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Middle East Digest - May 27, 2009


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Washington, DC
May 27, 2009

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The Middle East Digest provides text and audio from the Daily Press Briefing. For the full briefings, please visit daily press briefings.

From the Daily Press Briefing of May 27, 2009

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QUESTION: Well, the Secretary is meeting with President Abbas tonight, and the White House announcing yesterday that the President is going to do a detour for his Cairo trip, stopping in Riyadh and meeting with King Abdullah. Is the Arab Peace Initiative still the premise, the base for negotiation between the Israelis or the Palestinians? Or are we expecting to see a new plan or proposal that’s going to be launched?

MR. KELLY: Well, I – you know, this – it’s a – I can say that the Secretary is meeting with the president of the Palestinian Authority tonight. She’ll review a broad range of issues, including our commitment to a Middle East peace and our commitment to a two-state solution, and they’ll also discuss ways that we can cooperate in areas of shared interest.

QUESTION: But I mean, is this anything new that we’re going to hear? My question, is are we still – or is the Administration still relying on the Arab Peace Initiative as the base for negotiations?

MR. KELLY: Well, let me – let’s not – I don’t want to prejudge too much what will be on tomorrow’s agenda, so I’ll refrain from further comment on it.

QUESTION: But in terms of Saudi Arabia, how important is the Saudi role in all of this?

MR. KELLY: Well, I think Saudi Arabia plays a very important role in this. I mean, we want to take a regional approach to the issue of a lasting peace between Israel and the Palestinians. And so we think Saudi Arabia plays a very important role.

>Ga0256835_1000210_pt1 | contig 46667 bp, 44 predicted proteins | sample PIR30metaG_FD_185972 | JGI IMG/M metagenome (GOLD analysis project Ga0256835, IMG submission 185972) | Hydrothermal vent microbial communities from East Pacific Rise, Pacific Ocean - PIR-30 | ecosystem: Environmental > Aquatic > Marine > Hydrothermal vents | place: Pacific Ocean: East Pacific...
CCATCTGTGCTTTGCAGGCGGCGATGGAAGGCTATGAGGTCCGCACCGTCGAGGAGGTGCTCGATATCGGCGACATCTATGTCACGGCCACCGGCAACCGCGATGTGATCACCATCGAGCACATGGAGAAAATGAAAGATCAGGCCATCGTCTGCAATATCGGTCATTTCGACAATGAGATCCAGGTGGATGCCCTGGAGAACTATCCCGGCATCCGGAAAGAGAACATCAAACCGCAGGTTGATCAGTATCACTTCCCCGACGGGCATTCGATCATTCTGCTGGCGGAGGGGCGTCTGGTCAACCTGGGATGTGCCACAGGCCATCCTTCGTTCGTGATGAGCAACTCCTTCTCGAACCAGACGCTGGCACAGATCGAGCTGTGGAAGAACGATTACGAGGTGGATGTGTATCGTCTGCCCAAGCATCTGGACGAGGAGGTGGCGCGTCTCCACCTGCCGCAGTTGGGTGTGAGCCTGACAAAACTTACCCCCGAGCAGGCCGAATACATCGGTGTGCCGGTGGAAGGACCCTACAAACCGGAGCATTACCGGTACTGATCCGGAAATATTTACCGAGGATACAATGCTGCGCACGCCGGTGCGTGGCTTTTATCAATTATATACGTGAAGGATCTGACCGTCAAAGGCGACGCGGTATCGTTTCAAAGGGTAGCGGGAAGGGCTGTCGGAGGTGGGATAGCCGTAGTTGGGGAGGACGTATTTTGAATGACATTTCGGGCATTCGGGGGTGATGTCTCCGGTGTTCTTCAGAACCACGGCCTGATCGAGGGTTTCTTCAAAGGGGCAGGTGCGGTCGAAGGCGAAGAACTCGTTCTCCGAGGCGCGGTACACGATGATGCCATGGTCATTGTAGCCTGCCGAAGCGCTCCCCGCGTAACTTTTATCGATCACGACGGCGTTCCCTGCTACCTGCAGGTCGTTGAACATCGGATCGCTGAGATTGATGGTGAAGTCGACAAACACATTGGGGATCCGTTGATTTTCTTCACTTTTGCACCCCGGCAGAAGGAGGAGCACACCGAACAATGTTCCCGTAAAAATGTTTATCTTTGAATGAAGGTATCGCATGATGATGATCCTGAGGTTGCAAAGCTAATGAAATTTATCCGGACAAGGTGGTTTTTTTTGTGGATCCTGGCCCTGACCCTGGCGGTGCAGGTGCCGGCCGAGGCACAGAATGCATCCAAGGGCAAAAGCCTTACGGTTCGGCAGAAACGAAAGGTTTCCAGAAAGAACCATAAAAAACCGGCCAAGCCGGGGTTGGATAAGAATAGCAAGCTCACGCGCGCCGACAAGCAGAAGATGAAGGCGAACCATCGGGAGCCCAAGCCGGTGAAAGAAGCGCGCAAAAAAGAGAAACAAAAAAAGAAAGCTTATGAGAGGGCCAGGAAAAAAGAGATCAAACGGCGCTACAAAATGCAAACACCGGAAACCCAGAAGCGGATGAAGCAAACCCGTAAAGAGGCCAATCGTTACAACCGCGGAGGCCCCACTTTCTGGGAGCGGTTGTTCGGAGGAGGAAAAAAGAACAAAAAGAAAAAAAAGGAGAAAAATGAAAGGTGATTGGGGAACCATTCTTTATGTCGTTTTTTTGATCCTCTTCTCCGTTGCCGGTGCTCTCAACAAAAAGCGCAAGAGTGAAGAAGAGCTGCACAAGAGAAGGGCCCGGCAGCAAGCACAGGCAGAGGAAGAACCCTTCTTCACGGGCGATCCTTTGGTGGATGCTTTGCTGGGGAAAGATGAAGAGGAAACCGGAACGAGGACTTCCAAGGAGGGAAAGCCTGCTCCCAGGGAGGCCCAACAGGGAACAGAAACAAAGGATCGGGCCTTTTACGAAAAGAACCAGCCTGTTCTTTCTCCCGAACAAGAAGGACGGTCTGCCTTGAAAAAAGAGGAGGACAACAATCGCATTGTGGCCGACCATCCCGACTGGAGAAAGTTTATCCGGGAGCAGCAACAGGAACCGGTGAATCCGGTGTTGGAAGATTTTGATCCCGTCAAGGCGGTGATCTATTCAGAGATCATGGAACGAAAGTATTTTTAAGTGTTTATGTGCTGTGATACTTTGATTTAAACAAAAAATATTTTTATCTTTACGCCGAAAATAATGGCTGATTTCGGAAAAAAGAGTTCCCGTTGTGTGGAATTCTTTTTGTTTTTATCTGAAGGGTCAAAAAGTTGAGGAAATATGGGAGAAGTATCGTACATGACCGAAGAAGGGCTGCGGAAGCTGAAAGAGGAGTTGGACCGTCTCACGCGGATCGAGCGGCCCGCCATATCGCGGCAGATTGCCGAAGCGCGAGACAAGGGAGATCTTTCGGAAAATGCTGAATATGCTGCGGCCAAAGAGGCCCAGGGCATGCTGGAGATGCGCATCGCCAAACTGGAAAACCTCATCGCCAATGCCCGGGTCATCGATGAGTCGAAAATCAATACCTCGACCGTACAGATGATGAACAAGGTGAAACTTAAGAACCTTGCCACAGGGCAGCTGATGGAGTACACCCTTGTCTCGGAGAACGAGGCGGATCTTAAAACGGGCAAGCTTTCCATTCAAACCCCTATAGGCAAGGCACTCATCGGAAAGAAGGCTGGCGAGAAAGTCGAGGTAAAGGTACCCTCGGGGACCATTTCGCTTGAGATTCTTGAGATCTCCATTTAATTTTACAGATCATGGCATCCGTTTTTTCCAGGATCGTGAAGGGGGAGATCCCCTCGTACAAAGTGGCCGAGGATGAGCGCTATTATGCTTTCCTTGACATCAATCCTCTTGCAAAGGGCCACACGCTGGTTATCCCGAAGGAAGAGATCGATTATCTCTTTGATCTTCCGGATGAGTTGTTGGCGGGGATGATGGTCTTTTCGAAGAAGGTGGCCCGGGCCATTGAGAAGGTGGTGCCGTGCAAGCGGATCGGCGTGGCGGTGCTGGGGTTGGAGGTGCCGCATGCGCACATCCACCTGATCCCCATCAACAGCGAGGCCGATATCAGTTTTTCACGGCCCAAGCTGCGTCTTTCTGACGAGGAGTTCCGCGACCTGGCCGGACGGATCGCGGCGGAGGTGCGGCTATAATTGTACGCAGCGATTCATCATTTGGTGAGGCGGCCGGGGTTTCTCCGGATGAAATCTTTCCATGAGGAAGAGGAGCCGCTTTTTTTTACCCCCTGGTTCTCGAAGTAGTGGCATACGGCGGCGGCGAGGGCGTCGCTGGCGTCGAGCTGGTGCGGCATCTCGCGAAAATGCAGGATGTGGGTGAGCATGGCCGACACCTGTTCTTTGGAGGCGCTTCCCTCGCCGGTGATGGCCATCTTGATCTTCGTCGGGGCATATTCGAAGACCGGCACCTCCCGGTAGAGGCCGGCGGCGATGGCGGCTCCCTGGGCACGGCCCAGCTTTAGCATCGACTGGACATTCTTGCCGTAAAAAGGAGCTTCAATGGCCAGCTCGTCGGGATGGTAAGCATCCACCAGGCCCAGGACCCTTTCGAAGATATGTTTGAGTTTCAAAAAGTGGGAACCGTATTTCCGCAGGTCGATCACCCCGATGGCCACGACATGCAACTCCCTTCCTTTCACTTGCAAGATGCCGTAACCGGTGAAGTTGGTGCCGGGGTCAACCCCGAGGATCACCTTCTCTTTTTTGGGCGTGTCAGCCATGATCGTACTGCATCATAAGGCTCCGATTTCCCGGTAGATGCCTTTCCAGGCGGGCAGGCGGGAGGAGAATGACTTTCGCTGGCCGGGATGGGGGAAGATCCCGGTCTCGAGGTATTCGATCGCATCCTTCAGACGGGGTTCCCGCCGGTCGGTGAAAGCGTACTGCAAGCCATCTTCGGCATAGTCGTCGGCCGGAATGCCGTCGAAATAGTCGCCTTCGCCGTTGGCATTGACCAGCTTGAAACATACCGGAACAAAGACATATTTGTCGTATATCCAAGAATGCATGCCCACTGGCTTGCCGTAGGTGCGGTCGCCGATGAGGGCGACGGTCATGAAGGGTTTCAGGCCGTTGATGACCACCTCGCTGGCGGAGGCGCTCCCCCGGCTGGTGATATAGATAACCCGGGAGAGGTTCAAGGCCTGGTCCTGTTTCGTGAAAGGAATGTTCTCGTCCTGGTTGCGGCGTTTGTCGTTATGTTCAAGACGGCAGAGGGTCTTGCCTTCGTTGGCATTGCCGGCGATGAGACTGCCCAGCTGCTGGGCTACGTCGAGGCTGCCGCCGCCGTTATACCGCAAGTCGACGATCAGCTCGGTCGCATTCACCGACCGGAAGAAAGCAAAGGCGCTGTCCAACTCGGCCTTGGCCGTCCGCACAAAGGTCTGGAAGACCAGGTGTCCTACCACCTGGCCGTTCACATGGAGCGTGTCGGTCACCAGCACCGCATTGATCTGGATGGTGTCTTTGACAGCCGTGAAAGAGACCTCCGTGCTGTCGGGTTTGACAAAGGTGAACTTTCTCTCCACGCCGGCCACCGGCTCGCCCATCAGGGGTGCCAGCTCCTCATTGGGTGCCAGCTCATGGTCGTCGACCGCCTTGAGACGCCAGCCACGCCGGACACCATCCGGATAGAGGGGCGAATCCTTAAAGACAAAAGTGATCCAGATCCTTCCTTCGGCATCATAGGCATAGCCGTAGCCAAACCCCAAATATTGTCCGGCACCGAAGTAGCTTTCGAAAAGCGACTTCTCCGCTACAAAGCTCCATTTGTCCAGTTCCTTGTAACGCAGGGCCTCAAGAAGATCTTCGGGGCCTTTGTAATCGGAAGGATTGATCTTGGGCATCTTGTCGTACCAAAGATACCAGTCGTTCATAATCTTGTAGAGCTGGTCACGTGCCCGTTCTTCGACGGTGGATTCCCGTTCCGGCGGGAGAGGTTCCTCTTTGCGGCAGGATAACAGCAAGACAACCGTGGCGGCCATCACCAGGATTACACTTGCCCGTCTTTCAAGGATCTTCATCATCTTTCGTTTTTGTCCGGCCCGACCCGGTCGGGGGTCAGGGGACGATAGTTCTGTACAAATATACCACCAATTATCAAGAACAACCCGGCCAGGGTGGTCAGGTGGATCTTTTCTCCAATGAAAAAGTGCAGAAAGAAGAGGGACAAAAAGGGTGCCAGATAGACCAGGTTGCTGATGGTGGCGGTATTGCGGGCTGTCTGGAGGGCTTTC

QUESTION: Can you tell us why the Secretary no longer plans to meet with the Egyptian democracy activist today? She had --

MR. KELLY: I think she does plan to meet with an Egyptian democracy activist.

QUESTION: Okay. Can you tell us why it’s not some sort of – on her – it’s on her schedule today?

MR. KELLY: Well, I – it’s – you’ll see it on her schedule. It’s just not today.

QUESTION: When?

QUESTION: Well, when is she going to do that?

MR. KELLY: We’ll have – I’ll tell you when – we’ll tell you when we have that information. But she is going to meet with him.

QUESTION: But not today?

MR. KELLY: But not today.

QUESTION: Why not today?

QUESTION: Was this postponed today because of the – because she was doing – he was coming after the meeting with --

MR. KELLY: It was postponed strictly for scheduling reasons.

QUESTION: Well, scheduling reasons, as we know, can be – take on a variety of different --

QUESTION: A multitude of (inaudible).

QUESTION: Yes. So it wasn’t done out of any --

MR. KELLY: One at a time, Arshad.

QUESTION: It wasn’t done out of sensitivity because she was meeting with the Egyptian foreign minister immediately --

MR. KELLY: No.

QUESTION: -- before that?

MR. KELLY: No, it wasn’t.